Wire transfer fraud continues to be a serious problem for businesses of all sizes so I thought a quick video and post on what’s happening, how it happens, and how to prevent wire transfer fraud would be appropriate.
Most wire transfer frauds occur via email where a hacker posing as a vendor requests your bookkeeping department to wire funds on an invoice to a new bank account.
Sophisticated hackers often look and sound exactly like your vendor and often will know the amount due on your next invoice, which only further reinforces their legitimacy to your bookkeeper.
How does wire transfer fraud happen?
Hackers have either compromised your email system or your vendor’s email system and have been reading email traffic back and forth so they can email you with a high degree of confidence that they will trick you.
Hackers will also spoof an email address so it looks like it’s coming legitimately from your vendor.
So, your bookkeeper gets the email, thinks it’s legit, changes the banking information, and wires the money due to the hacker who is impersonating your vendor.
Once the funds clear, they withdraw the funds and close the bank account so it’s not tracible.
Most of these transactions move funds offshore to foreign banks outside of the reach of the FBI.
Prevent wire transfer fraud with my 3 suggestions. It’s super important and it’s pretty simple.
Here are my 3 suggestions:
- Educate your employees, especially those with control over the money that these frauds are commonplace and can hit your company.
Then reinforce that education on a regular basis.
- When an employee gets an email from a vendor requesting that bank information is changed, they must view it skeptically and call their contact at that vendor.
A phone call must be made, not an email, and do not call the person who sent the request or the number in that email signature line as it could be the cybercriminal on the other end of the line.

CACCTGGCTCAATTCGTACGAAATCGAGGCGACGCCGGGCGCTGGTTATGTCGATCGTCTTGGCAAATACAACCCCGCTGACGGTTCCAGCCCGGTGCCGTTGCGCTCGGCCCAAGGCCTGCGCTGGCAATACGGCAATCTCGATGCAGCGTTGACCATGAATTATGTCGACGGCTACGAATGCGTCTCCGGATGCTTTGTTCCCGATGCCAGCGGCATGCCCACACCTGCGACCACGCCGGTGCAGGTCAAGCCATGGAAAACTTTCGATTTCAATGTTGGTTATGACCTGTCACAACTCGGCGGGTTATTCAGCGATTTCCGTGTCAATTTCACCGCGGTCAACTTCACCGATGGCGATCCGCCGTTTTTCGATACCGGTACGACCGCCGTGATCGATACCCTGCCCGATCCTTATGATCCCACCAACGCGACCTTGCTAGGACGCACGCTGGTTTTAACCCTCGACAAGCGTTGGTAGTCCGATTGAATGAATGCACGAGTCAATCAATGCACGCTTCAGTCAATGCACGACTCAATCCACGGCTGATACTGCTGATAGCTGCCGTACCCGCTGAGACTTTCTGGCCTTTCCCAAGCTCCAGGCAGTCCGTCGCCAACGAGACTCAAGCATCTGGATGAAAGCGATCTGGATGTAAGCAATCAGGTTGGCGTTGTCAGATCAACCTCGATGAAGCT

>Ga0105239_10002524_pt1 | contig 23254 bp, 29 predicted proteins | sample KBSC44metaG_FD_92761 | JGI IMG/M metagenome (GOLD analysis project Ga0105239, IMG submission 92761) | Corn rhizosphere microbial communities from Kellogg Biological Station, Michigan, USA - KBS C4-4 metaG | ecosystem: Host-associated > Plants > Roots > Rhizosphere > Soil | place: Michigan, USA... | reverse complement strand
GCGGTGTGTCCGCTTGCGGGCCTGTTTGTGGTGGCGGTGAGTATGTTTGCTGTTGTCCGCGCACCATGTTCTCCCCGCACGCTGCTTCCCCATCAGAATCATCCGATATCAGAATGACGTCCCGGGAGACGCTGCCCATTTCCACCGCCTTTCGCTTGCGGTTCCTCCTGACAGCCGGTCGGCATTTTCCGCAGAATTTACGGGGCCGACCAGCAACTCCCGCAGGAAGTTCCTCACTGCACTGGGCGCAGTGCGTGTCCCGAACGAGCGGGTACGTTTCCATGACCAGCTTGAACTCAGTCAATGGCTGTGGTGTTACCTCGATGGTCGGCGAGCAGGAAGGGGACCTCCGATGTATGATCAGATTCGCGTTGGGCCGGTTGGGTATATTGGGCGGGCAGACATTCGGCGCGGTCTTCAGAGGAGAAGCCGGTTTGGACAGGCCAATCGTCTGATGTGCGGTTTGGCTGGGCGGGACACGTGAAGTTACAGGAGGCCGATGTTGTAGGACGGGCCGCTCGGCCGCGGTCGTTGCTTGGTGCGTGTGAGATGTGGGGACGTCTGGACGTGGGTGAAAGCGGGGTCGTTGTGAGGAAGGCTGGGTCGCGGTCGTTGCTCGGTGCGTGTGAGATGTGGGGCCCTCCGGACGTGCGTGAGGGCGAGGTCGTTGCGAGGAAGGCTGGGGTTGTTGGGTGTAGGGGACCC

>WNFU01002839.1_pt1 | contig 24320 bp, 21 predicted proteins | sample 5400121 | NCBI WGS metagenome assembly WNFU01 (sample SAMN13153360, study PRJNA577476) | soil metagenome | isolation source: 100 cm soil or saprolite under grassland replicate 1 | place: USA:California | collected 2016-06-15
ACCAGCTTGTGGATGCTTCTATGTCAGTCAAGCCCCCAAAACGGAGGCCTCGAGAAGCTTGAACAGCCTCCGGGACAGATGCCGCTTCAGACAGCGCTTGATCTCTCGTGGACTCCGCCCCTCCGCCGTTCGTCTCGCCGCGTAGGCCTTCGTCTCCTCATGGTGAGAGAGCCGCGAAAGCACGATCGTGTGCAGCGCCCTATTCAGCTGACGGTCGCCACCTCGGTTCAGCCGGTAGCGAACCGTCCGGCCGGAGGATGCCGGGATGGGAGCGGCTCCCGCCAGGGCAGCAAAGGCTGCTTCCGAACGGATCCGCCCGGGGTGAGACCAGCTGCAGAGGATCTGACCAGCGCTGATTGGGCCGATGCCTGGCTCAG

- If your employee verifies via telephone a change of banking info appears correct, they bring the request to the management.
Depending on the size of the company it may be the president/owner or another c-suite executive.
That executive verifies it again with another phone call and if possible to someone other than the person the bookkeeper verified it with.
If the executive is satisfied that the request is legit, they approve the bank information to be changed.
These three steps will help prevent costly mistakes.
Like a lot of risk controls, there can be absolutely no exceptions to this process.
Why am stating this so strongly?
Because cybercriminals are so adept at this trickery and create such urgency in these emails that employees often fall victim to the scam and the only way to really prevent it is to have a double-check system.
Now, keep in mind this is the human side of controlling this risk.
As always you need to have a secure and managed network.
Finally, does cyber insurance cover wire transfer fraud?
Yes, in most cases cyber insurance covers wire transfer fraud, but it’s important to understand that if you have a wire fraud loss and you didn’t enforce secondary authentication, that claim may be denied, or you may have a very difficult renewal, or your premiums can escalate greatly.
Take the steps necessary to prevent fraud and potential problems.
Have other questions on cyber risk or insurance?
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